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Conserv Biol. 2009 Aug;23(4):957-65.

Declines in common, widespread butterflies in a landscape under intense human use.

Author information

1
Behavioural Ecology and Conservation Group, Biodiversity Research Centre, Université Catholique de Louvain (UCL), Croix du Sud 4, B-1348 Louvain-la-Neuve, Belgium. hans.vandyck@uclouvain.be

Abstract

Analyses of species' population losses typically show a dichotomy between strongly affected, rare, and localized species and apparently unaffected, common, and widespread species. We analyzed 16 years (1992-2007) of butterfly transect count data from The Netherlands in a reevaluation of the trends of common, widespread species. Fifty-five percent (11 of 20 species) of these species suffered severe declines in distribution and abundance. Overall, cumulative butterfly abundance declined by around 30%. Some of the species in decline used to be omnipresent in gardens and parks, and 2 of the species were previously considered agricultural pests. Based on their declines over the last 16 years, 2 of the 20 species (Lasiommata megera and Gonepteryx rhamni) reached endangered status in The Netherlands under the IUCN (International Union for Conservation of Nature) population-decline criterion, and 2 species (Inachis io and Thymelicus lineola) met vulnerable criterion. Butterflies in farmland, urban, and particularly woodland areas showed the largest decline in species abundance. The abundance of species associated with vegetation types found mainly in nature reserves (dunes, heathland, and, to a lesser extent, seminatural grassland) increased or remained stable. The decline of widespread species requires additional conservation strategies in the wider landscape.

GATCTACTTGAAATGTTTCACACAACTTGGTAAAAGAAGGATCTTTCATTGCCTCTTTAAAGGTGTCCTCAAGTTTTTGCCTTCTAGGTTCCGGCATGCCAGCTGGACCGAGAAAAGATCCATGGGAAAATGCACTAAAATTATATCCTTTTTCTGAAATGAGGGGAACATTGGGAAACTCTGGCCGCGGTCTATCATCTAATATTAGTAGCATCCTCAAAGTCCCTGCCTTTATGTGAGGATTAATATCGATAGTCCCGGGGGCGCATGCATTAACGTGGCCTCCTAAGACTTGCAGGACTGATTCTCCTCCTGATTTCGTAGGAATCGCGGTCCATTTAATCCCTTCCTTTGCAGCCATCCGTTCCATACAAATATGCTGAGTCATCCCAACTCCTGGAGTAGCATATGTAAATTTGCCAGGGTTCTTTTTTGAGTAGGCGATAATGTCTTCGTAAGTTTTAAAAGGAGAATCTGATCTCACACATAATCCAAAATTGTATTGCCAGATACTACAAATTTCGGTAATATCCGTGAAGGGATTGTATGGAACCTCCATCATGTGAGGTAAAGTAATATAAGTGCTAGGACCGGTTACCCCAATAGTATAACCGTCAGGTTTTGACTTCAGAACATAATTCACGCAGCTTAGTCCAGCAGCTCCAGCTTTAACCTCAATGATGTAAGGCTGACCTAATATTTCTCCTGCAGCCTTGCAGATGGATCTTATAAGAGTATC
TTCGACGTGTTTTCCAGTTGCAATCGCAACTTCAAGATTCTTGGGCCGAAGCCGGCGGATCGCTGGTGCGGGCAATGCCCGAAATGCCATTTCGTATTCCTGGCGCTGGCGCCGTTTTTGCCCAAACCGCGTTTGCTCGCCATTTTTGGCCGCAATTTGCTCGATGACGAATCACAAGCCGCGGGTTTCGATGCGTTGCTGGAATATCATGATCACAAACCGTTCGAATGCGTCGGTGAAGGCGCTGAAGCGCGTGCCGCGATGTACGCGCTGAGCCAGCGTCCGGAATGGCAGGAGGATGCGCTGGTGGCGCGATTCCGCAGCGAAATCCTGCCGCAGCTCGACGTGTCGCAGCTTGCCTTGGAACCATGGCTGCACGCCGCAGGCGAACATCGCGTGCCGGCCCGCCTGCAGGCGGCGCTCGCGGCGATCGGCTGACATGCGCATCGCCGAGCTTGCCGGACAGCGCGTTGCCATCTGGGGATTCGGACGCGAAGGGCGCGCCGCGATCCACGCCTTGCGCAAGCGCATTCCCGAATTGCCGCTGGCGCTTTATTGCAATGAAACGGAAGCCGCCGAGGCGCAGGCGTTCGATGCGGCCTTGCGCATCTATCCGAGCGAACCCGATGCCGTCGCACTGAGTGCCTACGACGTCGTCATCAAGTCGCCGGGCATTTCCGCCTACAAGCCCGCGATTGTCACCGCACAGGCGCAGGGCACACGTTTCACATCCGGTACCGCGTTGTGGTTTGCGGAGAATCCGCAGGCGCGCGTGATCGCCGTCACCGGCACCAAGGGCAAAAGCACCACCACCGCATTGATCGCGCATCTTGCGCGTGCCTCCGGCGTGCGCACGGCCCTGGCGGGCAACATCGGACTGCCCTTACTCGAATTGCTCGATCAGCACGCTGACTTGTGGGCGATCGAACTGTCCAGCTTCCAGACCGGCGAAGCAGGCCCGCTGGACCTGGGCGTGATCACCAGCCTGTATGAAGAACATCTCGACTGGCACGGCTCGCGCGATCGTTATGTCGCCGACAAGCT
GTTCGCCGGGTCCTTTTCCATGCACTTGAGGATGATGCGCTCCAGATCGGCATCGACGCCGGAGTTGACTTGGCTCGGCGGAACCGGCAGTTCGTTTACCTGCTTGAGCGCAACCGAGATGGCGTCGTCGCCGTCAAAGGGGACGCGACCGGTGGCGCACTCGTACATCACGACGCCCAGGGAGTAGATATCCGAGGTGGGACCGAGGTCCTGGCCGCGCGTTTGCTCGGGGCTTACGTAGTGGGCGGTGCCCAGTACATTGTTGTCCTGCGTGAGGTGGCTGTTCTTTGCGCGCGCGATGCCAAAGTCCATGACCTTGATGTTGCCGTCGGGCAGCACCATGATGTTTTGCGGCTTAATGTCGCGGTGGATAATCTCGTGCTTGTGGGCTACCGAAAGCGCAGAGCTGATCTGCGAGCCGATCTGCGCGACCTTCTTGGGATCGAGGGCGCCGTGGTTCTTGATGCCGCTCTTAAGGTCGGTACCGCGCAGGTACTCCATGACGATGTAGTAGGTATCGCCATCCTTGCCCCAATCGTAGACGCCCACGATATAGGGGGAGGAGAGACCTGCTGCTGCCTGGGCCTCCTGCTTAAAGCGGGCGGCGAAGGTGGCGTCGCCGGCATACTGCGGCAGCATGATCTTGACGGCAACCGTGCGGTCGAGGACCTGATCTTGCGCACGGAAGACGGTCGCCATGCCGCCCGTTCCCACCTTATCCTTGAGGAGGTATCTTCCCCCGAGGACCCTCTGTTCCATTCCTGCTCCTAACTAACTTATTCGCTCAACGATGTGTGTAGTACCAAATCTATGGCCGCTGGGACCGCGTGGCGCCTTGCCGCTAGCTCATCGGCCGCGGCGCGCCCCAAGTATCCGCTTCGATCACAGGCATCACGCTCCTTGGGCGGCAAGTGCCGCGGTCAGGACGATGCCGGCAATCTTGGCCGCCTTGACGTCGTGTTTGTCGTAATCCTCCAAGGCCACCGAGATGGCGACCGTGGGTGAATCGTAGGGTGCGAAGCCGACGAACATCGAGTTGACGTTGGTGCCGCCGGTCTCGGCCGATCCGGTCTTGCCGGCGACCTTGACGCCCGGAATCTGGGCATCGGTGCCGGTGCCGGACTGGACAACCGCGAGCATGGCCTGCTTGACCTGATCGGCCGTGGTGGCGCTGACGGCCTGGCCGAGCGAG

PMID:
19637406
[Indexed for MEDLINE]

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